In a 2015 study, researchers found that fecal cortisol levels increased in 2-year-old Thoroughbreds after their transport and arrival at an auction in South Africa. Study authors suggested that this “reflected a cumulative series of stressful events associated with transport and sales arrival.” The levels decreased as the horses became accustomed to the environment and routine. The authors also noted that this physiological stress response and commingling might increase the risk of infectious upper respiratory disease developing in young horses. They suggested further investigation into transport and arrival phases and management practices to improve horses’ health and welfare during events such as sales.
In a 2015 study, researchers from the University of Sassari, in Italy, collected and analyzed blood samples from 21 horses participating in the Sartiglia, which is a costumed horseback joust. They found increased sugar, enzymes, cortisol, beta-endorphins, and reactive oxygen metabolites on the day of competition, but those values returned to baseline levels quickly by the day after the competition. In light of these results, the authors suggested that owners and riders try to minimize the stress horses in similar tournaments might experience.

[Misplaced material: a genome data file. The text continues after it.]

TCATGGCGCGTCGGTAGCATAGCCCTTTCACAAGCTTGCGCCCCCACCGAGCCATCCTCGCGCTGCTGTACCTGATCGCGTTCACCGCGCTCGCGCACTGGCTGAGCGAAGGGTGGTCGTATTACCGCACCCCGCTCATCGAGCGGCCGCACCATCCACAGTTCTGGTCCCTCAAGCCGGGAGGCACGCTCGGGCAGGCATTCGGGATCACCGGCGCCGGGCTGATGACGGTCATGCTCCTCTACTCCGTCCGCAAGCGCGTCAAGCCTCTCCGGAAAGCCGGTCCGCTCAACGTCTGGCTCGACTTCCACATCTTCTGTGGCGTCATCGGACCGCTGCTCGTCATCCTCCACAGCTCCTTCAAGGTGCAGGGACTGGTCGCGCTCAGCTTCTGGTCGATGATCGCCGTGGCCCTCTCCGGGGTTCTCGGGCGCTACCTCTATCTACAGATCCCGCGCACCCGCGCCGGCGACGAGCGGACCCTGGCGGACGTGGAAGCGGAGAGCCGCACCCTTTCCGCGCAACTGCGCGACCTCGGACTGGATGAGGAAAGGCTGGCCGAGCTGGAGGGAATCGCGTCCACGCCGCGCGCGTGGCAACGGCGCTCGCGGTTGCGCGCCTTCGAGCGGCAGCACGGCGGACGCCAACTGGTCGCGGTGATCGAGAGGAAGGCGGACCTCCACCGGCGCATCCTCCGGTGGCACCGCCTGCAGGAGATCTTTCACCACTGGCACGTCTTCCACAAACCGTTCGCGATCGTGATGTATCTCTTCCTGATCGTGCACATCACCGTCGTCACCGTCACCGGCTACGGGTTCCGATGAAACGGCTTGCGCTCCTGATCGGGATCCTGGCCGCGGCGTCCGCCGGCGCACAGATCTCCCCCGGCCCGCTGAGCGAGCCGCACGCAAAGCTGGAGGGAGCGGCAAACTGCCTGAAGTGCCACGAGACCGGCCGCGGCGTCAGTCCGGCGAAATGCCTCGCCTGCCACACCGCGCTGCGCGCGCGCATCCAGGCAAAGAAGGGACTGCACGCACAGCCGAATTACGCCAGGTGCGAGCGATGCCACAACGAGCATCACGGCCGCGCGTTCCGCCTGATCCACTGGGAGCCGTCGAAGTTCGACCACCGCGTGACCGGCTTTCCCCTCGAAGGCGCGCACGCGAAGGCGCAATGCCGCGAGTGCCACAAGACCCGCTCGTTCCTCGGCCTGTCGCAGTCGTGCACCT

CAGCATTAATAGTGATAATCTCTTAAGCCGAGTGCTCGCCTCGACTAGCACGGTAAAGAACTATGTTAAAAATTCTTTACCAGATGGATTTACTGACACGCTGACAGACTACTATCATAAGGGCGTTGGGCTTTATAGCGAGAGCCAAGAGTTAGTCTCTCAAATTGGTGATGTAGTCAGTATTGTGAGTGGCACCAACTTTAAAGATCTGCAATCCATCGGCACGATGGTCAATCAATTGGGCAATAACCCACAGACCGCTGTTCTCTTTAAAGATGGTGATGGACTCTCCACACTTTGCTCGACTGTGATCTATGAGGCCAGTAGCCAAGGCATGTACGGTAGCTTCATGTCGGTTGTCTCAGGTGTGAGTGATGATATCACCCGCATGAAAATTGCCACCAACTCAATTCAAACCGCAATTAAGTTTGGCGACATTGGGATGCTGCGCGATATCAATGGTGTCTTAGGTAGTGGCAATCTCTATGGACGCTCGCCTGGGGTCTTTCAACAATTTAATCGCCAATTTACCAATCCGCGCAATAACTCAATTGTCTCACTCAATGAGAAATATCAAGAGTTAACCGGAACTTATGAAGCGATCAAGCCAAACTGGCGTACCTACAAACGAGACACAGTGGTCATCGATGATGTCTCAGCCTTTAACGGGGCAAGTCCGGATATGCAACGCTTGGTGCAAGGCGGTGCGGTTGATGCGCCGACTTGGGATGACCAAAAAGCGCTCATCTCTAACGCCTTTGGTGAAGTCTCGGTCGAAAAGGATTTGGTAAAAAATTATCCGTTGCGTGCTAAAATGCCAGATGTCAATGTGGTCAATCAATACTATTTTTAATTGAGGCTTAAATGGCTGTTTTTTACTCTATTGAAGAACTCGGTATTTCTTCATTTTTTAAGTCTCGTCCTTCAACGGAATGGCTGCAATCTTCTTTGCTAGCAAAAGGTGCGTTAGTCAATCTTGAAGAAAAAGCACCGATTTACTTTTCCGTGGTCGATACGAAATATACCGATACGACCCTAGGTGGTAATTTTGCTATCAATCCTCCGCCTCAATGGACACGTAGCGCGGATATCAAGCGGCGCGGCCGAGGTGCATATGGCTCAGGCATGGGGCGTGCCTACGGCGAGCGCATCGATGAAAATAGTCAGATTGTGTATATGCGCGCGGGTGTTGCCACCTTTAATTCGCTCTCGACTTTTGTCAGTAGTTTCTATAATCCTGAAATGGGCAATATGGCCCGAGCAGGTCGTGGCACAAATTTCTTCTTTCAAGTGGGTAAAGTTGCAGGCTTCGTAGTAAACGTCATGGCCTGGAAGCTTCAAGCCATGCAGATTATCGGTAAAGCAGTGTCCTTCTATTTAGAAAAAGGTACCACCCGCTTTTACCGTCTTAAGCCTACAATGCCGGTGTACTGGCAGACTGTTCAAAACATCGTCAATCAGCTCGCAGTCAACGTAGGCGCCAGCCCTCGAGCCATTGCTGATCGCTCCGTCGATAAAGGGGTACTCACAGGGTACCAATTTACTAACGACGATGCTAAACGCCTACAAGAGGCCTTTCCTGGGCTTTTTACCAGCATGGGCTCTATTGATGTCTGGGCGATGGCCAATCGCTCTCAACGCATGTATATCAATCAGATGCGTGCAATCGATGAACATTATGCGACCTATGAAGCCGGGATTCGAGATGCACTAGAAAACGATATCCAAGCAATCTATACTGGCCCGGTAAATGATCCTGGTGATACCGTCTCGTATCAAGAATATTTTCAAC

In another 2015 study, researchers from Nottingham Trent University, in the U.K., evaluated 16 horses housed in four different scenarios for five days each. When housed individually and with no contact with other horses, study subjects had higher fecal cortisol levels and were more difficult to handle than when housed in groups or individually with horses nearby. Eye temperature, a noninvasive measure of stress, was significantly lower in horses in group housing. The study authors concluded that both physiological and behavioral measures indicated that social contact during housing of domestic horses could improve equine welfare.